After nine weeks travelling through the southwest of WA, we’ve returned to find that Spring has transformed our home forest. There are bird calls we’ve not heard since early Autumn, and the frogs are competing loudly for the prime spots around the pond.
But it’s the insects and spiders that really signal the change of seasons,
Despite the colourful beetles, butterflies and moths, it was a cryptic little spider that caught my attention.
Stackhousia are eye-catching flowers. When young, the vertical spikes are covered in tubular white flowers, with spreading petals. But I noticed one plant that looked a little odd. The usually regular array at the top of the spike was disrupted somehow.
It was only when I was very close that I saw the small crab spider.
These spiders are ambush hunters. They don’t prowl and pounce like wolf spiders and huntsman. Nor do they build prey-capture webs. They just sit on a flower and wait for an insect to visit.
While her camouflage isn’t perfect, it seems good enough.
It’s tempting to view this as a deliberate strategy of the spider. White spider, hidden on a white flower, waiting for unsuspecting flower-feeders to arrive. And, in part, that’s true. But it’s always dangerous to see the world through only human eyes. What does her prey see? Or perhaps it’s her predators she’s hiding from.
I decided it was time I learned a little more about these spiders, so I made a plan to do some reading. But before I got started, I went for one more prowl around the forest. It’s not easy to sit at a computer when there’s so much going on outside!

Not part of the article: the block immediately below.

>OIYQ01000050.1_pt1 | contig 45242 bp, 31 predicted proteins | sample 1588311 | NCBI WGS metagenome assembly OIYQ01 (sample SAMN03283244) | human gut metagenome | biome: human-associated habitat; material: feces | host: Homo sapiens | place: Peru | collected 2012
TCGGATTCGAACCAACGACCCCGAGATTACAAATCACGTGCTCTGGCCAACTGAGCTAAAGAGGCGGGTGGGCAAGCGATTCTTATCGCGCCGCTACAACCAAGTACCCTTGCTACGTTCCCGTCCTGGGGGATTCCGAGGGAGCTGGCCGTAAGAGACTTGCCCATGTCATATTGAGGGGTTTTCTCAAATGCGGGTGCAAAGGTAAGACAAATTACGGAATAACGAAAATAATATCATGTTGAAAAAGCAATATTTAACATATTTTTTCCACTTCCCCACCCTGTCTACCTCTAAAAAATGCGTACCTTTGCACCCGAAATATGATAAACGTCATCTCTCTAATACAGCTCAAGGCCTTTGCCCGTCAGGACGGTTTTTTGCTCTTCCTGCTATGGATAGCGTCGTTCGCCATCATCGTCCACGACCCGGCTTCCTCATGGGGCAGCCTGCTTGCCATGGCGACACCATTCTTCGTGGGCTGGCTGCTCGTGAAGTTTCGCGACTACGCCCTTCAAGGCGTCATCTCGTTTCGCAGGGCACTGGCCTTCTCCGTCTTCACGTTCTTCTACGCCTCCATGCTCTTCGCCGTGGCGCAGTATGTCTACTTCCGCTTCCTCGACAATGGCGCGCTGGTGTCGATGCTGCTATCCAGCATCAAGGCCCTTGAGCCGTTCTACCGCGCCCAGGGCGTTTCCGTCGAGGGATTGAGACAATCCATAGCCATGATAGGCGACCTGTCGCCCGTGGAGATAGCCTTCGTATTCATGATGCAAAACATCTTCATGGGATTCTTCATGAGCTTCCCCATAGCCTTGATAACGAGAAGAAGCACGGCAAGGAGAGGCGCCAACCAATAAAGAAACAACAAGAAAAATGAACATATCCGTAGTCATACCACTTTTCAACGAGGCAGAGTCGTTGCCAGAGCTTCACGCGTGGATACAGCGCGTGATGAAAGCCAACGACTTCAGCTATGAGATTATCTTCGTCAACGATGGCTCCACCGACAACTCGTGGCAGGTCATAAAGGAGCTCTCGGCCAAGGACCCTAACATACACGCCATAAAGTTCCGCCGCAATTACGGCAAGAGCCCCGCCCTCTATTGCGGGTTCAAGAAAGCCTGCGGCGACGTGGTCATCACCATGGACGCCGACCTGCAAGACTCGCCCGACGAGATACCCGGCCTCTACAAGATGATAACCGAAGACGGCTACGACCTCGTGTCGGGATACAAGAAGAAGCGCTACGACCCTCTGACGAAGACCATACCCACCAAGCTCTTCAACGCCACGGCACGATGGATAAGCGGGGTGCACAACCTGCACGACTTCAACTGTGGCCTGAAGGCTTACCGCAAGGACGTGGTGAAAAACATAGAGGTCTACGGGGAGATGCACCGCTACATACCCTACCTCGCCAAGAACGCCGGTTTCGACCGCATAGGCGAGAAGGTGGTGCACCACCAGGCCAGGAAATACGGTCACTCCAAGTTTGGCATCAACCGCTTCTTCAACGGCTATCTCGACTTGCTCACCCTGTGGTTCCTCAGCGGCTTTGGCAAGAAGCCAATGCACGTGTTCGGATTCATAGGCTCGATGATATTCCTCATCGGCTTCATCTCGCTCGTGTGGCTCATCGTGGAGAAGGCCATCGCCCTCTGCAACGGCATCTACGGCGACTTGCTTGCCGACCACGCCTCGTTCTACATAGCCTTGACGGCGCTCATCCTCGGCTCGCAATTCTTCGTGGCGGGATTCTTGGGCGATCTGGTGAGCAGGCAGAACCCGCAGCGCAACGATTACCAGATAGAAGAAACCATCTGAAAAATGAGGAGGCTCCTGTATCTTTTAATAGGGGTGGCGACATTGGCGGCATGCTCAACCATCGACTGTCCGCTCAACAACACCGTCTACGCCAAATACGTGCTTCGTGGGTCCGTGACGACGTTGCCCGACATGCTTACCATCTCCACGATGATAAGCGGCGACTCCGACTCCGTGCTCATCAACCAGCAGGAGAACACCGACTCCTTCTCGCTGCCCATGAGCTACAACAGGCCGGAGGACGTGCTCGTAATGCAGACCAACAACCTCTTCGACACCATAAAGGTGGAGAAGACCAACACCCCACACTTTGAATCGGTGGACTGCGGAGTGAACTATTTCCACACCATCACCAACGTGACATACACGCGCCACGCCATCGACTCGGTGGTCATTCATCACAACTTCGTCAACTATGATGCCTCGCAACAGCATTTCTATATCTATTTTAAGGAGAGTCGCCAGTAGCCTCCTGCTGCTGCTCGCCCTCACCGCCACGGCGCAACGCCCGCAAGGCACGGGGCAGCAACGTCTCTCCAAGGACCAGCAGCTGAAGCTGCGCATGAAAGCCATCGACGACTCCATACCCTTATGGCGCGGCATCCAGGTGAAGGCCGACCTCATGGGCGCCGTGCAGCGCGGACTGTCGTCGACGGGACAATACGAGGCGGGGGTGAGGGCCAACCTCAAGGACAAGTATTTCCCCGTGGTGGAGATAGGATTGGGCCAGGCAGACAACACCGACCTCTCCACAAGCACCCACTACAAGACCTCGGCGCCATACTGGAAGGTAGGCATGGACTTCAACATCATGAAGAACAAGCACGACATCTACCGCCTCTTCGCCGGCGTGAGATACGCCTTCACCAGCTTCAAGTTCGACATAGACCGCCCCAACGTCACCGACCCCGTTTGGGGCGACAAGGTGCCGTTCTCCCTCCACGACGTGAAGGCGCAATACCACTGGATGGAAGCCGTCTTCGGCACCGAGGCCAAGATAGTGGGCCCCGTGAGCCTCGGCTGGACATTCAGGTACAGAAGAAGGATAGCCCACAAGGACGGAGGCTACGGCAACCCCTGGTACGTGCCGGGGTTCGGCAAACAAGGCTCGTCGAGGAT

And it seemed as if nature was trying to show me something.
My white girl had caught herself a rather large breakfast. And then down the track I spotted another of these spiders, also feasting on a fly. But this time the flower was yellow, and so was the spider!
OK, back to the books.
Yes, it’s apparently the same species of spider. Sidymella rubrosignata is reported to be a ‘rather variable’ species and therefore tricky to identify, but my two had near-identical markings and body shape … just different colours.
The spider family Thomisidae – the crab spiders - is known to include some species which are able to change their body colour to match their surroundings. Whether Sidymella is capable of this I don’t know … and perhaps it is has not been tested.
Crab spiders choose flowers based on their own colour
There seems to be good evidence, however, that many crab spiders take their own colour into account when choosing a floral perch. In a study of the Australian species Thomisus spectabilis, the authors found that yellow individuals chose yellow flowers 95% of the time (Ref. 1). Interestingly, white individuals weren’t so fussy. They showed some bias toward white flowers, but not nearly so strongly.
The ‘camouflage’ trick does make a difference … it actually attracts bees!
In a series of experiments, the researchers found that this colour matching behaviour of the spiders does influence the behaviour of honey bees … but not quite as expected. The bees seem blind to the presence of yellow spiders, whatever the flower colour. However, they are actually attracted to white spiders! (Ref. 1)
Intriguingly, Australian bees are not fooled. They see the spiders and avoid them.
It seems that blow flies, on the other hand, are an easy meal. Research on crab spiders overseas has shown that Lucilia fail to detect the colour-matched spiders (Ref. 2).
The take-home message from these studies? Interpretation of animal camouflage can be misleading unless we think about what species the camouflage is directed towards.
Colouration in crab spiders: substrate choice and prey attraction. Heiling, A.M., Chittka, L., Cheng, K. & Herberstein, M.E. (2005). Journal of Experimental Biology 208, 1785-1792. (download pdf)
Background colour matching by a crab spider in the field: a community sensory ecology perspective. Defrize, J., Théry, M. and Casas, J. (2010) Journal of Experimental Biology 213, 1425-1435 (download pdf)